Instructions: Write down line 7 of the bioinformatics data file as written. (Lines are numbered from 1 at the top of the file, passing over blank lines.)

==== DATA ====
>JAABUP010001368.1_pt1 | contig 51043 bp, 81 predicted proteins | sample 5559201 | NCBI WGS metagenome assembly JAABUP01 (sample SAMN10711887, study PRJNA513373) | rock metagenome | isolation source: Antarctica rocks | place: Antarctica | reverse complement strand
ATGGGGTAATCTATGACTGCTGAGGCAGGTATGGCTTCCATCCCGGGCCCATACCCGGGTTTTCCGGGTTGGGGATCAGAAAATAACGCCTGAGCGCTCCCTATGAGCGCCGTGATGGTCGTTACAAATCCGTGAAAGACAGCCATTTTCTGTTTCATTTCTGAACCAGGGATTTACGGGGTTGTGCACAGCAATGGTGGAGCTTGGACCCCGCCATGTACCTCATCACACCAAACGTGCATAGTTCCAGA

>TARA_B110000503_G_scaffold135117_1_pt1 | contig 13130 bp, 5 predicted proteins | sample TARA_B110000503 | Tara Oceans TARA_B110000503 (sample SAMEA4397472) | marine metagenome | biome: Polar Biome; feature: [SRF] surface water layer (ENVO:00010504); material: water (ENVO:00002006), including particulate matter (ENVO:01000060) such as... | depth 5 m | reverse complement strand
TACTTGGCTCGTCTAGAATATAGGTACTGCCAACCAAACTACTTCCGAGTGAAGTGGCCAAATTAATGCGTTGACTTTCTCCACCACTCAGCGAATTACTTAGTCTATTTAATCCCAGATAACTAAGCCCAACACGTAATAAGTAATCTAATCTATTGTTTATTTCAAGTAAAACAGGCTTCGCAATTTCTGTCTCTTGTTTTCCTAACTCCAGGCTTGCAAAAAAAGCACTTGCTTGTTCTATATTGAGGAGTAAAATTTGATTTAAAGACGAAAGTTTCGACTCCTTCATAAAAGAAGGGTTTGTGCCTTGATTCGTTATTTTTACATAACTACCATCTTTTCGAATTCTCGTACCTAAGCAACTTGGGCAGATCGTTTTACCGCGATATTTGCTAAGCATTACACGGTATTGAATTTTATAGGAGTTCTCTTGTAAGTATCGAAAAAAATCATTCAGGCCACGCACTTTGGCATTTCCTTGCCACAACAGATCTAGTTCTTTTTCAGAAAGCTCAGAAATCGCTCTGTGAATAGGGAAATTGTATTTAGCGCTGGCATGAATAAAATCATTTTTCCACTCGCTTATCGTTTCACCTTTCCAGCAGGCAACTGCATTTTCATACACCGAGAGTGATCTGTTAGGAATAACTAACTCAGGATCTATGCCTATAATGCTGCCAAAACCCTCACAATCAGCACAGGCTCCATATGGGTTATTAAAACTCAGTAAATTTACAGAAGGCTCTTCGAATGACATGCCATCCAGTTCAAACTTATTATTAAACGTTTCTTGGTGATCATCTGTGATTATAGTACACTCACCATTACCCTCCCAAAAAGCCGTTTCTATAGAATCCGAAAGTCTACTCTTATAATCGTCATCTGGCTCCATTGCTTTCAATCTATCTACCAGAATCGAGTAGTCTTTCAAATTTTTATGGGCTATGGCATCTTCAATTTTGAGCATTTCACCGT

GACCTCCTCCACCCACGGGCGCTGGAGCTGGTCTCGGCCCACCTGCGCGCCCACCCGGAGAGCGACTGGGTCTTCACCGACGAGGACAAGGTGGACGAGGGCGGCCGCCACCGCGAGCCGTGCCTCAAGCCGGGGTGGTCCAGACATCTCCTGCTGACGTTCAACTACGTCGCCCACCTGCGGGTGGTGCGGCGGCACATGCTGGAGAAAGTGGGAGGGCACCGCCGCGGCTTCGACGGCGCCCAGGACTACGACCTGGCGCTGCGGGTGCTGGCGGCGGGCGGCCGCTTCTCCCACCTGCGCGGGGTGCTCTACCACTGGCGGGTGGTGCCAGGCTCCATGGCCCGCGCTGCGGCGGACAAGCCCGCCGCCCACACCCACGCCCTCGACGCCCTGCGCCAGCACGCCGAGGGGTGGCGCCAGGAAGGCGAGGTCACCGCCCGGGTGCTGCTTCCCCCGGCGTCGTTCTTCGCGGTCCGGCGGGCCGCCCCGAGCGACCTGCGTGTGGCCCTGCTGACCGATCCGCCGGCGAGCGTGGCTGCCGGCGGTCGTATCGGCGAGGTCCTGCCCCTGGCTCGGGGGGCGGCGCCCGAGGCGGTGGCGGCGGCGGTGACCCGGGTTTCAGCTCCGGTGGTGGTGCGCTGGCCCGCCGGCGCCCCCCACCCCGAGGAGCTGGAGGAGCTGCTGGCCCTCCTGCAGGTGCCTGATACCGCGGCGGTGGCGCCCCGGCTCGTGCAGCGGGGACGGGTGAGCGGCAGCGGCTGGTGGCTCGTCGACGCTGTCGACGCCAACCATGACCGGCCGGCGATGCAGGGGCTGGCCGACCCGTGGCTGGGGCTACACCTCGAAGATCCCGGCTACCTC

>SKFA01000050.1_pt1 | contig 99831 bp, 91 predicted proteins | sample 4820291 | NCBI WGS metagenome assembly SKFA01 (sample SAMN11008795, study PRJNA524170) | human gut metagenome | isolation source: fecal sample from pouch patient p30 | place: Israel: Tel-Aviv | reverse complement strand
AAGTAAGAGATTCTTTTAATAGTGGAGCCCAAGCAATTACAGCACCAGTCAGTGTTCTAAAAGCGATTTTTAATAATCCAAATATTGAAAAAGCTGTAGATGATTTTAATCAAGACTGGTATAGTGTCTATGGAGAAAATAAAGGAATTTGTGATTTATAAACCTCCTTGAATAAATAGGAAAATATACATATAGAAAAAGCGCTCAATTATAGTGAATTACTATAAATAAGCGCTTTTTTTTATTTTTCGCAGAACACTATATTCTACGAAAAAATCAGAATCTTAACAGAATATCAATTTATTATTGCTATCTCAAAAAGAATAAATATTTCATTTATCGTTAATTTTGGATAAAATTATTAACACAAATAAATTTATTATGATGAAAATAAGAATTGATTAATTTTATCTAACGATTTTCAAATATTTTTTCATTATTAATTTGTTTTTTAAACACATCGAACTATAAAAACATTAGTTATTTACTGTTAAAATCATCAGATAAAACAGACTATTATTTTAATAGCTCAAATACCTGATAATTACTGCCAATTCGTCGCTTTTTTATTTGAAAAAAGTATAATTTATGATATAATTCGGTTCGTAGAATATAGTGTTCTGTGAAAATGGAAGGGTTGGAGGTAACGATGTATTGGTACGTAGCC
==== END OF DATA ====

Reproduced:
AAGTAAGAGATTCTTTTAATAGTGGAGCCCAAGCAATTACAGCACCAGTCAGTGTTCTAAAAGCGATTTTTAATAATCCAAATATTGAAAAAGCTGTAGATGATTTTAATCAAGACTGGTATAGTGTCTATGGAGAAAATAAAGGAATTTGTGATTTATAAACCTCCTTGAATAAATAGGAAAATATACATATAGAAAAAGCGCTCAATTATAGTGAATTACTATAAATAAGCGCTTTTTTTTATTTTTCGCAGAACACTATATTCTACGAAAAAATCAGAATCTTAACAGAATATCAATTTATTATTGCTATCTCAAAAAGAATAAATATTTCATTTATCGTTAATTTTGGATAAAATTATTAACACAAATAAATTTATTATGATGAAAATAAGAATTGATTAATTTTATCTAACGATTTTCAAATATTTTTTCATTATTAATTTGTTTTTTAAACACATCGAACTATAAAAACATTAGTTATTTACTGTTAAAATCATCAGATAAAACAGACTATTATTTTAATAGCTCAAATACCTGATAATTACTGCCAATTCGTCGCTTTTTTATTTGAAAAAAGTATAATTTATGATATAATTCGGTTCGTAGAATATAGTGTTCTGTGAAAATGGAAGGGTTGGAGGTAACGATGTATTGGTACGTAGCC